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My favorite stuffing, from Brother Timothy

Brother Timothy's Stuffing
Brother Timothy's Stuffing (Deb Lindsey for The Washington Post; dinnerware from Crate and Barrel)

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By Molly Wizenberg
Special to The Washington Post
Friday, November 19, 2010; 6:17 PM

My mother and I live 1,500 miles apart, but I'm willing to bet money on what she's doing today. She's sitting at her kitchen table in Oklahoma City, making a grocery list that includes the words "slivered almonds, pork sausage, chicken livers, spinach and Parmesan," and when she's finished with that, she's going to pick up the phone and call the bakery to reserve two loaves of English muffin bread. She's doing her warm-up exercises, getting ready for Thursday, when she will make Brother Timothy's Stuffing, the undisputed favorite at my family's holiday table.

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It's hard to say exactly how long we've been eating Brother Timothy's, as we call it, but the recipe first entered our family 25 years ago, in 1985, when it appeared in a cookbook called "California Fresh," published by the Junior League of Oakland-East Bay. Featuring a glowing foreword by the literary legend M.F.K. Fisher, it has to be the classiest Junior League cookbook ever printed. My mother's identical-twin sister, who lives in the Bay Area, bought copies for herself and my mother for their 39th birthday, on Nov. 22 of that year.

I can't be sure that my mother found the recipe in time to make it that Thanksgiving, but she definitely was making it two years later, by late 1987. My father had bought a camcorder, and he recorded our Christmas festivities on tape. About halfway through the meandering, 30-minute film, he winds up in the dining room on Christmas evening. He pans across the buffet table and then awkwardly interviews my reluctant mother and aunt about what they've made. There's turkey and corn pudding and, what do you know, Brother Timothy's Stuffing! It was our family's first and only home video, but it's a keeper. In the next scene, my father assembles the rest of the family and asks each of us what we've spent the day doing. My cousin Katie, then 8 years old, with a voice like a mouse's squeak, proudly announces that she has been sneaking tastes of "eggnog with booze in it."

Maybe it's fitting, then, that our family's stuffing was created by a pioneer of the American wine and spirits industry, the late Brother Timothy of the Christian Brothers of Napa, Calif. His winemaking career spanned more than 50 years, during which time Christian Brothers was one of the leading brands of domestic table wines and brandy. Apparently, Brother Timothy was also a fine cook.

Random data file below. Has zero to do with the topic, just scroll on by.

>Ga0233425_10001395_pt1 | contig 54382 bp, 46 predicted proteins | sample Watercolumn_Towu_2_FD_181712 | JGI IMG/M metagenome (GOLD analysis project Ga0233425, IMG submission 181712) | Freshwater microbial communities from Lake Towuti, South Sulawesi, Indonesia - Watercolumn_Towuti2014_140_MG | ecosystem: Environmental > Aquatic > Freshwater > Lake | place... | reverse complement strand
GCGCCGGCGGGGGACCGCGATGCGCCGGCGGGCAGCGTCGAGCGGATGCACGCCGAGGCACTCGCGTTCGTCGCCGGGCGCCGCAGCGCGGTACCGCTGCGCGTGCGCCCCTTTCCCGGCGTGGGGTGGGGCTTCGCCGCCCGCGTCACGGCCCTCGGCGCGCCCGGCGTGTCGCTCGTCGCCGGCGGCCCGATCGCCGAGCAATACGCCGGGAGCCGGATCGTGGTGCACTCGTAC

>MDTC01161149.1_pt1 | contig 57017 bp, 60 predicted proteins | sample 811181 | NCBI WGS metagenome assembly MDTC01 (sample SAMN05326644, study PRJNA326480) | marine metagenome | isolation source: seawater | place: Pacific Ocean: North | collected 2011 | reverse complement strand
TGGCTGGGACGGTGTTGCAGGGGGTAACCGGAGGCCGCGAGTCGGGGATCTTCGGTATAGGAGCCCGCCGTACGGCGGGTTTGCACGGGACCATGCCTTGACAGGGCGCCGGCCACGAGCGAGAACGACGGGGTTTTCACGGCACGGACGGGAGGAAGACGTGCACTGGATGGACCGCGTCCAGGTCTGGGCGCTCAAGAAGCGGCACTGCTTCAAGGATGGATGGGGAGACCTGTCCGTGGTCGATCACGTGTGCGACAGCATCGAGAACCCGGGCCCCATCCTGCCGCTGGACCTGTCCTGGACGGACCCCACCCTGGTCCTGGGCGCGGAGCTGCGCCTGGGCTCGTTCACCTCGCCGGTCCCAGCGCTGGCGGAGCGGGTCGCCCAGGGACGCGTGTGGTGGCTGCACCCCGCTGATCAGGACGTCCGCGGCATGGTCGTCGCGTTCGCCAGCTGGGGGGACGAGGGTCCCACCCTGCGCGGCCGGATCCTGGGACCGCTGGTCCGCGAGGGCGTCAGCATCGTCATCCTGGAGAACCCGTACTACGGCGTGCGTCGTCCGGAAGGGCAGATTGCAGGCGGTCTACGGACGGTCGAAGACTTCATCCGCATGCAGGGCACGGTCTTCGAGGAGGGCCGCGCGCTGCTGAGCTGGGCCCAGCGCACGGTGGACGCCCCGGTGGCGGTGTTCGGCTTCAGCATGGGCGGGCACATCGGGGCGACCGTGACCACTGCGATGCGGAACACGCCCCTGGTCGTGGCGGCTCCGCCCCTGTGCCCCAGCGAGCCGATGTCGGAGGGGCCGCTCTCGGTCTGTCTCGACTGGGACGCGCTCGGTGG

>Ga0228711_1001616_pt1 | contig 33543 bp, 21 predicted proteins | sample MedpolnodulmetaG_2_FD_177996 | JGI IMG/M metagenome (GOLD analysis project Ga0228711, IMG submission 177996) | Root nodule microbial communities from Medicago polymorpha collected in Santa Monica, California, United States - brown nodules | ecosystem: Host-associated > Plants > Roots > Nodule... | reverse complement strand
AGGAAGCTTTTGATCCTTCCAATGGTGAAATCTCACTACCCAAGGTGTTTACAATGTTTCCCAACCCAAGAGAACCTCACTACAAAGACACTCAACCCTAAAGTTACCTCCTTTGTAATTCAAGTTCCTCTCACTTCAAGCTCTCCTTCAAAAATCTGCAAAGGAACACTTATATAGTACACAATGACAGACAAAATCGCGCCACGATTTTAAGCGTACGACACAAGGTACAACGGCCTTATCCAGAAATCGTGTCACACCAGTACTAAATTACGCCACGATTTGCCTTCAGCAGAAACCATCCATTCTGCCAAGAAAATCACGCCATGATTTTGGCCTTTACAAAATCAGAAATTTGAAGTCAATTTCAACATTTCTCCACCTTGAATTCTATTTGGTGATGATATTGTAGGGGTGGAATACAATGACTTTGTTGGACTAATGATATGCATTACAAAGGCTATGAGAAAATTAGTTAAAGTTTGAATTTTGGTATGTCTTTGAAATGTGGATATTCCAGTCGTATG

"Although he is most knowledgeable about wines," the authors of "California Fresh" explain, "he also enjoys experimenting with cooking and providing suggestions for the Christian Brothers' kitchen." If his stuffing is any indication, the Brothers must have eaten very well in his day.

I've never seen another stuffing recipe quite like his. Many stuffings are based on a simple concept: bread cubes dressed up with aromatics and herbs. But in Brother Timothy's vision, the bread is almost secondary. His stuffing is all about sausage, toasted almonds, chicken livers, winter greens and Parmesan cheese, bound up with butter and broth and brandy. Sure, there's bread in there, but it's just one member of the team. Assembled differently, the ingredients of Brother Timothy's stuffing could make a terrific, if messy, sandwich, but put together in a casserole dish, the result is epic. Especially with a little giblet gravy on top.

In the 20-something years that my family has been serving Brother Timothy's Stuffing, my mother has made only one real change to the recipe, but it's an important one. The original recipe calls for "day-old soft bread crumbs" of no specific type, but after some trial and error, my mother settled on cubed English muffin bread for its yeasty, slightly sour flavor and its firm, even texture. She buys the bread the day before Thanksgiving, and to ensure that it's just right for stuffing, she separates the slices before bed, lays them out on sheet pans and leaves them on the counter, uncovered, overnight. The idea is not to turn the bread to cardboard but to get it a little stale, so that it's no longer moist and squishy. Once cubed, mixed with the other ingredients and baked, the bread plumps nicely, going tender and chewy but never mushy.

My husband and I are spending Thanksgiving with his family in New Jersey this year, and my mother-in-law has her own stuffing recipe. But we'll be back with my family for Christmas, and there's already talk of Brother Timothy's making an appearance. There will also, no doubt, be eggnog with booze in it. But I wouldn't place any bets on a home video.

Recipe

Brother Timothy's Stuffing

Wizenberg writes the Orangette blog, at orangette.blogspot.com, and is the author of "A Homemade Life" (Simon & Schuster, 2009). She lives in Seattle.


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